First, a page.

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Doing It Live: Tour Manager Mike Rosenthal

Rye Rye on stage at the 9:30 Club in Washington, D.C. in October 2010.
Shantell Mitchell for NPR
Rye Rye on stage at the 9:30 Club in Washington, D.C. in October 2010.

Baltimore rapper and dancer Rye Rye opened for South African rap-rock group Die Antwoord at Washington, D.C.'s 9:30 Club last October. Rye Rye isn't headlining shows yet — though she's been opening for M.I.A. on and off since 2007 — and her debut album isn't due until next month. So for now she's playing the first set at a midsize club.

Mike Rosenthal is the guy that brought her there. He's done tour management and accounting for groups that play arenas and stadiums, like Blink 182, the Mayhem and Uproar Festivals and smaller acts like Miami metal band Black Tide. Huge-selling acts hire different people to do specialized jobs, but an artist on the rise like Rye Rye hires one tour manager to handle everything.

Now that Rosenthal is working with Rye Rye, his job is to make sure that what happens on the road is up to her standard. He communicates with everyone at the venue, label and the press. He makes sure everybody eats, gets there on time and gets paid at the end of the night.

I spoke with him backstage at the 9:30 Club, while Rye Rye did her hair and her backup dancers stretched.

Where did you play last night?

Last night we played in Boston at the Royale.

What's the first thing you look for when you get to a new city?

A toilet.

Who's the first person you make friends with at a venue?

You advance a show, so you're always talking with a production guy. I've worked with a lot of these people before. I've been to this venue, the 9:30 Club, many, many times.

When you first get in, you talk to the production guy, you get your dressing room sorted, you get, you know, the soundcheck. If we're headlining, we'll have the stagehands unload the trailer, get all the gear on stage, start building the set.

How early do you try to get to a venue?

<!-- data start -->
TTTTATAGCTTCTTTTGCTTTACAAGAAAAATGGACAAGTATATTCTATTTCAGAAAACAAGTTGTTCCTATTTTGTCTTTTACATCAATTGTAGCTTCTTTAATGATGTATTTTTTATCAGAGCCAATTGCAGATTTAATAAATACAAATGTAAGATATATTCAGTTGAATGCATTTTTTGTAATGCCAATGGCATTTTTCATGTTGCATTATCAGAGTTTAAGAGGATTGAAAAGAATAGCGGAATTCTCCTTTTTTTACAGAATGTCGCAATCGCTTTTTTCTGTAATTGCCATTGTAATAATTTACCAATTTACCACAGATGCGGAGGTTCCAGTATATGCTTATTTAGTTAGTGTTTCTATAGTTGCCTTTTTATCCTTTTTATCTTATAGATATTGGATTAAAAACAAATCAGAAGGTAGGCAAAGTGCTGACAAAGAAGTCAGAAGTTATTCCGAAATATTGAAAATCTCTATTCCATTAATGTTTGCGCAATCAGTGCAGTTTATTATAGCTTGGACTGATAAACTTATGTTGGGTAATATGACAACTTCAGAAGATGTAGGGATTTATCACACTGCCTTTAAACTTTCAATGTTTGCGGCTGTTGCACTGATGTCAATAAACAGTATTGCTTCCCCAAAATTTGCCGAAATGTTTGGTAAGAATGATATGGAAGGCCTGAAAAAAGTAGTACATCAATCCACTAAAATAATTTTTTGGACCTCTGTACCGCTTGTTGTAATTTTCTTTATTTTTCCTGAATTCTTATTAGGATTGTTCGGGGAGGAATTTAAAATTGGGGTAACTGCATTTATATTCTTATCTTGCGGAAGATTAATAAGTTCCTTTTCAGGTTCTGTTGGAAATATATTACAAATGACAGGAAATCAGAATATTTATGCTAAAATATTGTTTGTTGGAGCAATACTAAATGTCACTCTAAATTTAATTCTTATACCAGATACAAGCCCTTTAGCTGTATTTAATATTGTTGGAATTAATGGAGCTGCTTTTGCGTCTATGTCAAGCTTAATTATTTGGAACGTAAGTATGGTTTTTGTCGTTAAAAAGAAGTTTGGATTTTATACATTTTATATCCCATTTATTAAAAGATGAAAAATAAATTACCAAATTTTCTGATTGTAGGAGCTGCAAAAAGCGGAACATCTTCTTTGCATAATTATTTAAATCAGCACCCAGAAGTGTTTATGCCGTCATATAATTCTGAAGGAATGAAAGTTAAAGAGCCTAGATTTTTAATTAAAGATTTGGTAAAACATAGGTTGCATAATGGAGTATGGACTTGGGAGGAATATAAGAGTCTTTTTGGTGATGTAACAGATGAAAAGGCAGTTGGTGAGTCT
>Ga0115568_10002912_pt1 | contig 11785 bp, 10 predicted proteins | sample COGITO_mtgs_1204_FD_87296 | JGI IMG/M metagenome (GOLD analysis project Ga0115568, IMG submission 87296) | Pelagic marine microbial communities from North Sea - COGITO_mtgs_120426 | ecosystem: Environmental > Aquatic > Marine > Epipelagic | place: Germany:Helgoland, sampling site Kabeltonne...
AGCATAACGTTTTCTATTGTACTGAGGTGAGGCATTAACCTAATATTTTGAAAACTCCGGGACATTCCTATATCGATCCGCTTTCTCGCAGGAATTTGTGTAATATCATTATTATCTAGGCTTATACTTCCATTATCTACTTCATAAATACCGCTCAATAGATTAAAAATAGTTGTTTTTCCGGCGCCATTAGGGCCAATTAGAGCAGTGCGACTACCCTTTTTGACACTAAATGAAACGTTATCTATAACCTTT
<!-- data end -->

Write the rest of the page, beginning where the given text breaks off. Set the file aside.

It really depends. Depends on how early we canget there, depends on how big the band is. If the band is fairly big and they have hotels, they sometimes want to stay in the hotel until the last possible moment.

For an opening band like Rye Rye, we didn't get here until 7 p.m. because we didn't really need to be here. I would have liked to get here at around 6:15, 6, just to do a proper soundcheck and chill, but sometimes the artists don't allow you to do that. And you go with the flow. They're your boss. You pretty much cater your whole day and the way you tour manage with every artist. Every artist is different. Every artist has their different likes and dislikes.

To be a tour manager you have to be able to adapt towards every personality. That's kind of how I've survived. For the most part I'm mellow, but, you know, I can be very stern and mean when I have to be. You got to be able to take care of stuff if things go wrong. Like, you know, if you're settling a show with a shady promoter, and they're charging you $300 for 10 towels, there's something up. You got to be like, "Dude, come on. What's the deal?"

What's the best advice you ever got from a musician you were on tour with?

I didn't get any advice from musicians, per se. I forgot who told me this, but, you know, he pretty much said, "If you throw enough s— against the wall something's gonna stick." And that's kinda been something I live by, for a long time. It's got me this far.